• In America, people come to do the doctor when they are sick, not when they are healthy. The American healthcare system has become one in which people come for secondary prevention, not primary prevention (to stop from getting the disease in the first place). And then you have idiots like this: http://mediamatters.org/mmtv/200906120033

          Yes, bc Americans LOVE to sue, what ends up happening is a doctor ends up getting a CT scan for a headache to rule out a head bleed. The suing rate is much lower in other countries, but they also have a lot less technology available or at least not in a timely fashion, so that is why doctors there are so heavily adept at physical examination in detection, vs. here even if we catch things by physical exam what do we do? We order a test. Example: You hear an unusual heart murmur on physical exam, but you end up ordering a 2D echo.

          Also with respect to your point about doctors having patients wait for long times in the lobby. That has nothing to do with physicians being average or typical. Each patient sometimes has a lot of concerns to bring up and the doctor needs a much longer time with the patient. Now if EVERYONE does that, then it makes each appt. even longer and stretches it out. If anything the doctor cares more, as most doctors will cut you off, as they consider the pt. to be “blabbering”.

          Medical school education always changes, bc medical knowledge changes all the time. That’s nothing new. As far as patient autonomy changing – don’t hold your breath. You can not compare that to Jim Crow laws bc it’s a completely different issue. Patient autonomy PROTECTS the patient (whether you agree with it or not), unlike Jim Crow laws which hurt citizens and were found to be unconstitutional.

          Just on a side note as far as rednecks not wanting a black person to be president it definitely wasn’t due to a lack of trying on their part whether it was calling him the n-word, “a Muslim”, a “commie fascist” (which makes no sense as communism is extreme left, fascism is extreme right), a “halfrican”, “a terrorist”, “an Arab”, etc.

      • …don’t forget a “community organizer.” 馃槈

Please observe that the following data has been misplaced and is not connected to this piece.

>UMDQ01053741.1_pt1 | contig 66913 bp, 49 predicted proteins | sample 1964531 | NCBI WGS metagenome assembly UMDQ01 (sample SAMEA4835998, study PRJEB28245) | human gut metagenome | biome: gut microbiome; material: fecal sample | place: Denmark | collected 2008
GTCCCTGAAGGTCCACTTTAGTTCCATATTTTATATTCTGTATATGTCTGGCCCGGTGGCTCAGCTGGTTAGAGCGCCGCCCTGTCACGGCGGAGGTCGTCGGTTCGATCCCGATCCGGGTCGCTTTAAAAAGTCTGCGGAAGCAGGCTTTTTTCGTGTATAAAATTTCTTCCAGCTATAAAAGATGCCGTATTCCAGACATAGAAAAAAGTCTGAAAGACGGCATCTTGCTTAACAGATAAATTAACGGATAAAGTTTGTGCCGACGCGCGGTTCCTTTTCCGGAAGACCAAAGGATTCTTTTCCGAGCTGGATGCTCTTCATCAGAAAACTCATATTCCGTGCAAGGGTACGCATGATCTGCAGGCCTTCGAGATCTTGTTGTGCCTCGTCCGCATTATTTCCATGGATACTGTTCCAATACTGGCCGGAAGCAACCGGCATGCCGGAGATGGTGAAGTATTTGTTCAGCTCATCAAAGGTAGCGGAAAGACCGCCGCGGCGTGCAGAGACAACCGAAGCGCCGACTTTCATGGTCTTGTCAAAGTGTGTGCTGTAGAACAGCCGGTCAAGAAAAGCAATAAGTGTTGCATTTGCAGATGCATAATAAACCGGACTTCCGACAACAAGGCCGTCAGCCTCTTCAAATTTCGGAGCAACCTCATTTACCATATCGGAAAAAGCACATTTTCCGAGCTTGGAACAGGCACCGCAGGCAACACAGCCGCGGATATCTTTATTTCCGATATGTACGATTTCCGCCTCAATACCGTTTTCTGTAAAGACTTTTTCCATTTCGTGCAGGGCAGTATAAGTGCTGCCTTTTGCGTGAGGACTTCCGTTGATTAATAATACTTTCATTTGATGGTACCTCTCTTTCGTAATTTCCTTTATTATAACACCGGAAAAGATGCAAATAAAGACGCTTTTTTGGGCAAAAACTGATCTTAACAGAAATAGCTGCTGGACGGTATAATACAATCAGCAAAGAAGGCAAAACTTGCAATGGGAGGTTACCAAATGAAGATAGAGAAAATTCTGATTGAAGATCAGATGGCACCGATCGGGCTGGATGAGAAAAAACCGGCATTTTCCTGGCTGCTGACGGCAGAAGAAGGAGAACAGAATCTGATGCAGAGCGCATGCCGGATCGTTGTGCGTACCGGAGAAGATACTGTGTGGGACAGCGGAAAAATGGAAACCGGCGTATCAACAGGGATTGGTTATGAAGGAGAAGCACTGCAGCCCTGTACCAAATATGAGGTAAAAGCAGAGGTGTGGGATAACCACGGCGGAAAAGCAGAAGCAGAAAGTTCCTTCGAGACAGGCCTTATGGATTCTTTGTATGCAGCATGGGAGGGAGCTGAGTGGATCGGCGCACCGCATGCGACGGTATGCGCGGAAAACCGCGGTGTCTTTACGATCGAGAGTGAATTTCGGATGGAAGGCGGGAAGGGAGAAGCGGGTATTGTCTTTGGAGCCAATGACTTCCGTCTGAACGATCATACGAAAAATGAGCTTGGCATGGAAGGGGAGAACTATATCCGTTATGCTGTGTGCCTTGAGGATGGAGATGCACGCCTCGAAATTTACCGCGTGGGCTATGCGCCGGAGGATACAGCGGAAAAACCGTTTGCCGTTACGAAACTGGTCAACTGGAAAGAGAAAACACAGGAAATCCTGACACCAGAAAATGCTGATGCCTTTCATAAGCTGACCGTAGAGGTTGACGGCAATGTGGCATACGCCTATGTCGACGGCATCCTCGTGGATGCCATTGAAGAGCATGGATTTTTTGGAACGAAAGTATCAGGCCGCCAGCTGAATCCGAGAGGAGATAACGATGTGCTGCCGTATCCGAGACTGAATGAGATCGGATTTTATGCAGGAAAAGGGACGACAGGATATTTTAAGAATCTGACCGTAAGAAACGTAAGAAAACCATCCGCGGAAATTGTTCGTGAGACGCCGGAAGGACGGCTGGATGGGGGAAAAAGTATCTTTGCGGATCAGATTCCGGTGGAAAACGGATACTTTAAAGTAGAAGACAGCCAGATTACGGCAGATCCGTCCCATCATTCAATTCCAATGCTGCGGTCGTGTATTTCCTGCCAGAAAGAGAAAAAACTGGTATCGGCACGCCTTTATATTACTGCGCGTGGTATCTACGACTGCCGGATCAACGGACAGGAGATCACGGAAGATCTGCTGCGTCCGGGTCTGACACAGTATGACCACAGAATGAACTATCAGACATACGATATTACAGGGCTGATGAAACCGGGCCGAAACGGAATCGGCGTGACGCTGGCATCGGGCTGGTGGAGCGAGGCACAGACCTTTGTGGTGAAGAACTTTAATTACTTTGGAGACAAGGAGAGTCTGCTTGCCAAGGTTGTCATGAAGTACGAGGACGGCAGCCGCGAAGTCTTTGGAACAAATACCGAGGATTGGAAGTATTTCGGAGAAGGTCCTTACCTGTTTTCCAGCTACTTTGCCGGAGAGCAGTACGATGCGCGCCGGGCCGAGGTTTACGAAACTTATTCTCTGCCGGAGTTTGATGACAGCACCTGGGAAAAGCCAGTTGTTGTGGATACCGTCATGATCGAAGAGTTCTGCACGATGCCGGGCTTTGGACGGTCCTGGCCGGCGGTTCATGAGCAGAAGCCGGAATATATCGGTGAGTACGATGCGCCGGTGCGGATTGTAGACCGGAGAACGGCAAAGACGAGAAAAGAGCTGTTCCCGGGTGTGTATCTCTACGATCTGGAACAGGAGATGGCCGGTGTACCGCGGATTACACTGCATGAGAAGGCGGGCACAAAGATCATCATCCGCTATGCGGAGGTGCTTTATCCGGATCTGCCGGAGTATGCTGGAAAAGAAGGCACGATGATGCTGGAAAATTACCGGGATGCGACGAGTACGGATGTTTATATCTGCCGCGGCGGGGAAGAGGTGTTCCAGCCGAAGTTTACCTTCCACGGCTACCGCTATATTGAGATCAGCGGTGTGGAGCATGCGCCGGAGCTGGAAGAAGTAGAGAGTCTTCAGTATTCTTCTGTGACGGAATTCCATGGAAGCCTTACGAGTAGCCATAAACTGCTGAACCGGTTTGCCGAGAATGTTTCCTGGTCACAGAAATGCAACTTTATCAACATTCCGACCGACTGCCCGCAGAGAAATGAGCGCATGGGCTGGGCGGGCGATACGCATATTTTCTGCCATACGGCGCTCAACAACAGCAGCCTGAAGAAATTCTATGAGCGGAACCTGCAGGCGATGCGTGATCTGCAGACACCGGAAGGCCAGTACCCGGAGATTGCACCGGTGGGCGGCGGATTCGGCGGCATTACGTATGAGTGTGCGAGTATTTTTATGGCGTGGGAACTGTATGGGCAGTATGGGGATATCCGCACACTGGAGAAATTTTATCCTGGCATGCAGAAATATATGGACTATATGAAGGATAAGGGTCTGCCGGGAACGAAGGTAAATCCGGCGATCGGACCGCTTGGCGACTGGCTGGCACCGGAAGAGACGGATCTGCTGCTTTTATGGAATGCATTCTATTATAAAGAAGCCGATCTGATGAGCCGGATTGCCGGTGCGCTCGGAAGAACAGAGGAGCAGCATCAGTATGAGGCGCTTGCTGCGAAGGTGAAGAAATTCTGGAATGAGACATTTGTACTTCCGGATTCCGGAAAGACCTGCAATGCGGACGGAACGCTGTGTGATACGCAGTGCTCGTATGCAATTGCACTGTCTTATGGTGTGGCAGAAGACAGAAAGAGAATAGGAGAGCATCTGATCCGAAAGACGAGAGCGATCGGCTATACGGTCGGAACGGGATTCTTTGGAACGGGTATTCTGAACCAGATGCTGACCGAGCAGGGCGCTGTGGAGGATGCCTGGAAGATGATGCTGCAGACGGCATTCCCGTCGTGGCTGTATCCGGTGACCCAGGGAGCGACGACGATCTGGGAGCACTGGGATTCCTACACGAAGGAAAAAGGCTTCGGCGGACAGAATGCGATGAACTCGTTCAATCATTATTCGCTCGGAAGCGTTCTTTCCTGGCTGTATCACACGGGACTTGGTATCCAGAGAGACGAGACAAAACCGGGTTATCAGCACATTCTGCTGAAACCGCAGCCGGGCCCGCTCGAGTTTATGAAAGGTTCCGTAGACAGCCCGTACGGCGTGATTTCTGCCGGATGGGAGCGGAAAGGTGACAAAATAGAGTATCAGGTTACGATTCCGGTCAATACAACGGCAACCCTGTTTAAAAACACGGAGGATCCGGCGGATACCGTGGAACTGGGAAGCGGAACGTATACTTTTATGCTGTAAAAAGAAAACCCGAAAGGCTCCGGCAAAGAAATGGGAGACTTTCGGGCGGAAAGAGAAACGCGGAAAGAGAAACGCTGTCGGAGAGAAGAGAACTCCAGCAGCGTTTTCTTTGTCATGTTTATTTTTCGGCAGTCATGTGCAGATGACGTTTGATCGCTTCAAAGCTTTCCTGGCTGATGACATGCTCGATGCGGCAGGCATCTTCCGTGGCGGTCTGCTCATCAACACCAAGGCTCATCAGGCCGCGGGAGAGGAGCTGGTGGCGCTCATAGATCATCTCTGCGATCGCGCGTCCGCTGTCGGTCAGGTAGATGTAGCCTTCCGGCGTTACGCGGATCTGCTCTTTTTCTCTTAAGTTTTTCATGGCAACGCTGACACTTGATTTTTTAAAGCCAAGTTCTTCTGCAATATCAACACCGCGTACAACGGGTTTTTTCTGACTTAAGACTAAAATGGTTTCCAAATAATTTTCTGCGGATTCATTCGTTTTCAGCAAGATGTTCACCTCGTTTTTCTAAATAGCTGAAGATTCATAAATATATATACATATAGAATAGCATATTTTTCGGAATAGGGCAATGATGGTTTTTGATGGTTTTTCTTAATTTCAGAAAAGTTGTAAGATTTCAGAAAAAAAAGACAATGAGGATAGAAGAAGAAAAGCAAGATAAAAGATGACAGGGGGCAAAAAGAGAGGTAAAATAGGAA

Some great points by both of you! One of my next posts deals with a specific aspect of medical school education – problem based learning. Stay tuned for that.

        And thank you so much for that Limbaugh video. Made my day, ahaha! 馃榾 Though I’m conservative, Limbaugh’s ability to step beyond the bounds of common sense never seizes to humor me.

        • LOL. I know!!! I couldn’t believe it myself at the RNC – when I watched and I said are they freakin’ serious? They are seriously, on NATIONAL television, putting down community service (only one part of his CV but I digress).

          So let me get this straight – you don’t want to use taxpayer dollars for an issue (which is perfectly fine and ok), but then when people have the enthusiasm to band together to do something without using ANY taxpayer funding and are privately funded – example: Habitat for Humanity, they are putting THAT down too??? How messed up is that? Funny part is the next day, John McCain (who didn’t even make those comments) had to go with his tail between his legs to explain his supporters idiocy on guess what? A televised forum on the importance of community service.

          Yeah, I usually get what Limbaugh is driving at, but this was a pure detachment from reality. Yeah, Rush, that’s what we’re seeing all the time athletic people with injuries (gauze and tape must be expensive where he lives) not those morbidly obese patients with a long list of medical problems due to obesity and sedentary lifestyle who come in for ruling out of heart attack. Geez.